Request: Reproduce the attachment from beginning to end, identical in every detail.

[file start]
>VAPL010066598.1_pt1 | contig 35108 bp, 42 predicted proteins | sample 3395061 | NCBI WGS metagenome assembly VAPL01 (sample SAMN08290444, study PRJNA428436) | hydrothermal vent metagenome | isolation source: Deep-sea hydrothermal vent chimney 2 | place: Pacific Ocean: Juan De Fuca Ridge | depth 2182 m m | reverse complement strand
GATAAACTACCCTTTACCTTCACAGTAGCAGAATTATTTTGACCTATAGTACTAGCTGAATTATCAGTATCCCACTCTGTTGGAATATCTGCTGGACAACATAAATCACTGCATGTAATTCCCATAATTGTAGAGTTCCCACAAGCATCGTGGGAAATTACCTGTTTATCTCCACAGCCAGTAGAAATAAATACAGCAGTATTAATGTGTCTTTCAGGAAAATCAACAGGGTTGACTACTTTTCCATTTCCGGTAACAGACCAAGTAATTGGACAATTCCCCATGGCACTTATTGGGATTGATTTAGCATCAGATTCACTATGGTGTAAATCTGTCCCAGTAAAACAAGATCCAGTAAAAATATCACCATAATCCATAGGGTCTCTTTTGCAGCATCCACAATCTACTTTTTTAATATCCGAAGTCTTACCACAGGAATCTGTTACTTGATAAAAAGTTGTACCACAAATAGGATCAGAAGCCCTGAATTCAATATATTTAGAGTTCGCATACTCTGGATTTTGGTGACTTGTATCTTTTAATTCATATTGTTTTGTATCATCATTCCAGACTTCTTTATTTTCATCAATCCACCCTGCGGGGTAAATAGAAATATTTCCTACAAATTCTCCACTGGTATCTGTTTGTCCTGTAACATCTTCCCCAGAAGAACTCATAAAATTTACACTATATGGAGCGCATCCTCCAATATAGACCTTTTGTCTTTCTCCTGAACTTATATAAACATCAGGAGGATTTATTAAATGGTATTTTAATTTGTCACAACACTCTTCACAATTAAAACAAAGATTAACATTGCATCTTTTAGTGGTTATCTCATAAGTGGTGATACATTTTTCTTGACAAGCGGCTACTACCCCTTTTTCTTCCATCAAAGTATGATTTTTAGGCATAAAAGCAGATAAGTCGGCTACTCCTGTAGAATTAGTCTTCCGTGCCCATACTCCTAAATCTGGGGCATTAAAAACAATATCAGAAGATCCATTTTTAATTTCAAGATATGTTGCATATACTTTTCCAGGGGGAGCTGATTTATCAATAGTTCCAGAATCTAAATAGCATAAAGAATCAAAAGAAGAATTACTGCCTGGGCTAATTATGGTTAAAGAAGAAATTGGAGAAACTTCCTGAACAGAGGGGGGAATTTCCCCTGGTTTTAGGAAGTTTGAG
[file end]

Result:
>VAPL010066598.1_pt1 | contig 35108 bp, 42 predicted proteins | sample 3395061 | NCBI WGS metagenome assembly VAPL01 (sample SAMN08290444, study PRJNA428436) | hydrothermal vent metagenome | isolation source: Deep-sea hydrothermal vent chimney 2 | place: Pacific Ocean: Juan De Fuca Ridge | depth 2182 m m | reverse complement strand
GATAAACTACCCTTTACCTTCACAGTAGCAGAATTATTTTGACCTATAGTACTAGCTGAATTATCAGTATCCCACTCTGTTGGAATATCTGCTGGACAACATAAATCACTGCATGTAATTCCCATAATTGTAGAGTTCCCACAAGCATCGTGGGAAATTACCTGTTTATCTCCACAGCCAGTAGAAATAAATACAGCAGTATTAATGTGTCTTTCAGGAAAATCAACAGGGTTGACTACTTTTCCATTTCCGGTAACAGACCAAGTAATTGGACAATTCCCCATGGCACTTATTGGGATTGATTTAGCATCAGATTCACTATGGTGTAAATCTGTCCCAGTAAAACAAGATCCAGTAAAAATATCACCATAATCCATAGGGTCTCTTTTGCAGCATCCACAATCTACTTTTTTAATATCCGAAGTCTTACCACAGGAATCTGTTACTTGATAAAAAGTTGTACCACAAATAGGATCAGAAGCCCTGAATTCAATATATTTAGAGTTCGCATACTCTGGATTTTGGTGACTTGTATCTTTTAATTCATATTGTTTTGTATCATCATTCCAGACTTCTTTATTTTCATCAATCCACCCTGCGGGGTAAATAGAAATATTTCCTACAAATTCTCCACTGGTATCTGTTTGTCCTGTAACATCTTCCCCAGAAGAACTCATAAAATTTACACTATATGGAGCGCATCCTCCAATATAGACCTTTTGTCTTTCTCCTGAACTTATATAAACATCAGGAGGATTTATTAAATGGTATTTTAATTTGTCACAACACTCTTCACAATTAAAACAAAGATTAACATTGCATCTTTTAGTGGTTATCTCATAAGTGGTGATACATTTTTCTTGACAAGCGGCTACTACCCCTTTTTCTTCCATCAAAGTATGATTTTTAGGCATAAAAGCAGATAAGTCGGCTACTCCTGTAGAATTAGTCTTCCGTGCCCATACTCCTAAATCTGGGGCATTAAAAACAATATCAGAAGATCCATTTTTAATTTCAAGATATGTTGCATATACTTTTCCAGGGGGAGCTGATTTATCAATAGTTCCAGAATCTAAATAGCATAAAGAATCAAAAGAAGAATTACTGCCTGGGCTAATTATGGTTAAAGAAGAAATTGGAGAAACTTCCTGAACAGAGGGGGGAATTTCCCCTGGTTTTAGGAAGTTTGAG